Scientist explains ‘indelible mark’ of COVID brain fog



Growing scientific data indicates that the virus that causes COVID-19 significantly impacts brain health.

According to People, physician Ziyad Al-Aly — who has been researching long COVID since the earliest reports of the disease — outlined in an essay for The Conversation how numerous studies demonstrate the “indelible mark” it leaves on the brain and how it functions.

“The growing body of research now confirms that COVID-19 should be considered a virus with a significant impact on the brain,” he wrote. “The implications are far-reaching, from individuals experiencing cognitive struggles to the potential impact on populations and the economy.”

In his essay, Al-Aly, director of the Clinical Epidemiology Center at the VA St. Louis Health Care System in Missouri, explained that “large epidemiological analyses” indicated a higher likelihood of cognitive deficits, including memory issues, in those who had COVID-19.

A study involving individuals with a mild to moderate virus variant revealed alterations in the brain that “are commensurate with seven years of brain aging” and notable, sustained brain inflammation.

Al-Aly also referenced pre- and post-COVID imaging tests that demonstrated “shrinkage of brain volume” and “altered brain structure” following infection. According to additional studies, individuals with COVID-19 who need hospitalization or extensive care may experience “cognitive deficits and other brain damage that are equivalent to 20 years of aging.”

Al-Aly emphasized a preliminary analysis that combined data from 11 studies and demonstrated that in those 60 and older, having COVID raised the risk of new-onset dementia.

He added that autopsies on those with COVID-related deaths showed “devastating damage” to the brains of the deceased. The virus was found in brain tissue during autopsies of patients who had acute COVID but passed away a few months later for other reasons, indicating that the virus, formally SARS-CoV-2, doesn’t only affect the respiratory system.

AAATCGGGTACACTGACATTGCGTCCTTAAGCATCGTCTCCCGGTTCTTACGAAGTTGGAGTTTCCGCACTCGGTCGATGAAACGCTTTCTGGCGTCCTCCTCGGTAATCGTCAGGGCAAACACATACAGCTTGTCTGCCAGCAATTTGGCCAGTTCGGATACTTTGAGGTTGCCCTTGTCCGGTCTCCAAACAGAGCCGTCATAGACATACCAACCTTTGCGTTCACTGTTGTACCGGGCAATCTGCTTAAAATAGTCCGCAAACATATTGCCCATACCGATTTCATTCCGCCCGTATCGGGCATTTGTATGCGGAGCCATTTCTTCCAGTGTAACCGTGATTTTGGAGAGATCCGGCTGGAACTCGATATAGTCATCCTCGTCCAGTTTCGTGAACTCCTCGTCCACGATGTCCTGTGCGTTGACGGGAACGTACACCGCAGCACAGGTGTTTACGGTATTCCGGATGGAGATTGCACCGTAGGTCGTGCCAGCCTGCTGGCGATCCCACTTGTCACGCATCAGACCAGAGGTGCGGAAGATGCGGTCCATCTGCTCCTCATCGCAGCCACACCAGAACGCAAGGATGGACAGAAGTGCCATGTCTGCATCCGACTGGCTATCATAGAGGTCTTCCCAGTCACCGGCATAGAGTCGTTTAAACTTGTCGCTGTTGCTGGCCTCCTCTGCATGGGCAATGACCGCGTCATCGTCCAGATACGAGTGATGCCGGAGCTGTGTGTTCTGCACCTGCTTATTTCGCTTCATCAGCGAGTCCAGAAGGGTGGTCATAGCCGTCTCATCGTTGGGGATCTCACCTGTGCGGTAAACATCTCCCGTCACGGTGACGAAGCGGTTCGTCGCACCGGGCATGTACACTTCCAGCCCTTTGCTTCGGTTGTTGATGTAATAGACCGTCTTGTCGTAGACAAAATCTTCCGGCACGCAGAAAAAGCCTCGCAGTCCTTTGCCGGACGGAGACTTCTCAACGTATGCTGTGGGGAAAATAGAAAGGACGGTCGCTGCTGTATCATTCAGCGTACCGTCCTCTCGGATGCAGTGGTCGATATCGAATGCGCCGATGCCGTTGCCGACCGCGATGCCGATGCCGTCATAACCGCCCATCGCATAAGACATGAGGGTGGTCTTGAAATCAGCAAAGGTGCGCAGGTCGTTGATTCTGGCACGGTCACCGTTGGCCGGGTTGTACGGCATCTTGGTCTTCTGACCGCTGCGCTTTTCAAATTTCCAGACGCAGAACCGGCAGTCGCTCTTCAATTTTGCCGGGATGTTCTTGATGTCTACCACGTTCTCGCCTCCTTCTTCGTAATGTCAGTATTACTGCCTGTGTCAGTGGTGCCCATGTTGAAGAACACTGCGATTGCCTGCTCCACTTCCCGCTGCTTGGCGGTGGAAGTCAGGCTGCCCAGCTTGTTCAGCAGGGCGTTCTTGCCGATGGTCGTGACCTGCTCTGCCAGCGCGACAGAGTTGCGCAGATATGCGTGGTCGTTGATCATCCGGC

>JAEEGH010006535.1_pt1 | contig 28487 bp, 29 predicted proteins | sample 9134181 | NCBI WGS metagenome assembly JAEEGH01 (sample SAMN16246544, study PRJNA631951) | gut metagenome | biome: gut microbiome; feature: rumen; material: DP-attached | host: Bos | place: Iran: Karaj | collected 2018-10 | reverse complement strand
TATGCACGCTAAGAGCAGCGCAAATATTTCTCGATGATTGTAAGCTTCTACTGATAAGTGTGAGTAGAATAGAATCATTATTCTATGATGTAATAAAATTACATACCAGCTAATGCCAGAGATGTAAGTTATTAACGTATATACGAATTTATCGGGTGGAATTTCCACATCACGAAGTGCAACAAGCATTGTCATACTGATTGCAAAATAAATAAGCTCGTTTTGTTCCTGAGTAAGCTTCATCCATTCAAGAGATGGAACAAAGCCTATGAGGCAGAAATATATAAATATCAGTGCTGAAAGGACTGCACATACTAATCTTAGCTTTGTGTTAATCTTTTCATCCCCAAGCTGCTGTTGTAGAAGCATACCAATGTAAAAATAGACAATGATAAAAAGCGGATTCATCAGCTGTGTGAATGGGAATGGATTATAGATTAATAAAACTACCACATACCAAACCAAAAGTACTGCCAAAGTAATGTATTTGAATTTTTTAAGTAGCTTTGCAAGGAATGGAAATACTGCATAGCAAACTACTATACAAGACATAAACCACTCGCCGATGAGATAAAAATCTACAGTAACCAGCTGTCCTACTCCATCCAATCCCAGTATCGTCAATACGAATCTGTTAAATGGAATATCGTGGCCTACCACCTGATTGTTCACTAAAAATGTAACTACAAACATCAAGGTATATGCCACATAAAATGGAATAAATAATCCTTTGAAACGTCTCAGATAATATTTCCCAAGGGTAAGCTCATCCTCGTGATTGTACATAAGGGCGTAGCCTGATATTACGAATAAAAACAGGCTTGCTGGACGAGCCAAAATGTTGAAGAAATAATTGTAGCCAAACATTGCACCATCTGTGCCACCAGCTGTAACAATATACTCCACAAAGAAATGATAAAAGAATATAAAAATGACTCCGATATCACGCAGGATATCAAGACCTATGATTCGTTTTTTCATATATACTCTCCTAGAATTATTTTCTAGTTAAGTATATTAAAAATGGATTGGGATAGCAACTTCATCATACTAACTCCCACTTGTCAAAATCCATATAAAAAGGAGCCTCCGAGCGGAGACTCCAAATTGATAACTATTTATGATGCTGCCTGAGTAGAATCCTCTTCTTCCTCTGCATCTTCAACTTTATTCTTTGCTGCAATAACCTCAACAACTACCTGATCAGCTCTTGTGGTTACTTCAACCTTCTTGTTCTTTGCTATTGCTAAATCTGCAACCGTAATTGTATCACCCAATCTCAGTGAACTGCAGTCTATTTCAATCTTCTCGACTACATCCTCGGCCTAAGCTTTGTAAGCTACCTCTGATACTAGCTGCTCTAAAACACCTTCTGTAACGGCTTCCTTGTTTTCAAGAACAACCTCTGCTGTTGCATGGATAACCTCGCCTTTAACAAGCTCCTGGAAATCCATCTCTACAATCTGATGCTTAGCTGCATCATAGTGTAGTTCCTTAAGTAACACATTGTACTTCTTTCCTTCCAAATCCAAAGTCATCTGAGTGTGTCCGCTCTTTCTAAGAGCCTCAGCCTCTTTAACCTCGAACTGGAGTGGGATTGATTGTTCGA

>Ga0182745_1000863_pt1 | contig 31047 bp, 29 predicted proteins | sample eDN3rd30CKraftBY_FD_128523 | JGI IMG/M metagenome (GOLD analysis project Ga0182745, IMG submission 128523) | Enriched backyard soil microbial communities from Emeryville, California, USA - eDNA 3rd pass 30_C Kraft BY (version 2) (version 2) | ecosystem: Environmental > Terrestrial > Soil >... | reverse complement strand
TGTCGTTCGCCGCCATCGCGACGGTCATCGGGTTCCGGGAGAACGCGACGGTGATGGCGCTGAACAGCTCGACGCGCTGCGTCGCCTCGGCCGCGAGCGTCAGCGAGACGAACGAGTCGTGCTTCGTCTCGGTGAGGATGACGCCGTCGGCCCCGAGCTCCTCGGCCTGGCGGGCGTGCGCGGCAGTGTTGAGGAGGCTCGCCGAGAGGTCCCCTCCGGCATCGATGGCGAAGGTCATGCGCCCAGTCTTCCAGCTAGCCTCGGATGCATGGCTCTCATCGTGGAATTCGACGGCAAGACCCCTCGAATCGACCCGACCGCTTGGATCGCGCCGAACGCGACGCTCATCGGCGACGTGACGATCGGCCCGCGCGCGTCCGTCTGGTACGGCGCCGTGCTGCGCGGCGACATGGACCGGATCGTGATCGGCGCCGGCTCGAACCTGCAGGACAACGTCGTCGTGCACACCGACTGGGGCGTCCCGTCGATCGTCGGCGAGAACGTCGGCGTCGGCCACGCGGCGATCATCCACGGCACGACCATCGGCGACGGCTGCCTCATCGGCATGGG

Al-Aly noted that a study published on Feb. 29 in the New England Journal of Medicine evaluated cognitive abilities — including spatial reasoning, memory and planning — in approximately 113,000 people with COVID. Researchers found that infected persons had “significant deficits” in memory and executive task performance.

The deficits showed in people who contracted the virus during the early stages of the pandemic and at the time when the delta and omicron variants dominated.

In the same study, Al-Aly claims to have discovered that “those who had mild and resolved COVID-19 showed cognitive decline equivalent to a three-point loss of IQ.” Individuals with untreated, persistent symptoms — like shortness of breath and fatigue — reportedly saw a six-point decline in IQ, while those hospitalized in the intensive care unit experienced a nine-point drop.

In a separate study published in the same issue of the New England Journal of Medicine, 100,000 Norwegians had lower memory performance at various times up to 36 months after testing positive for COVID.

“Taken together, these studies show that COVID-19 poses a serious risk to brain health, even in mild cases,” Al-Aly wrote, People reported, “and the effects are now being revealed at the population level.”

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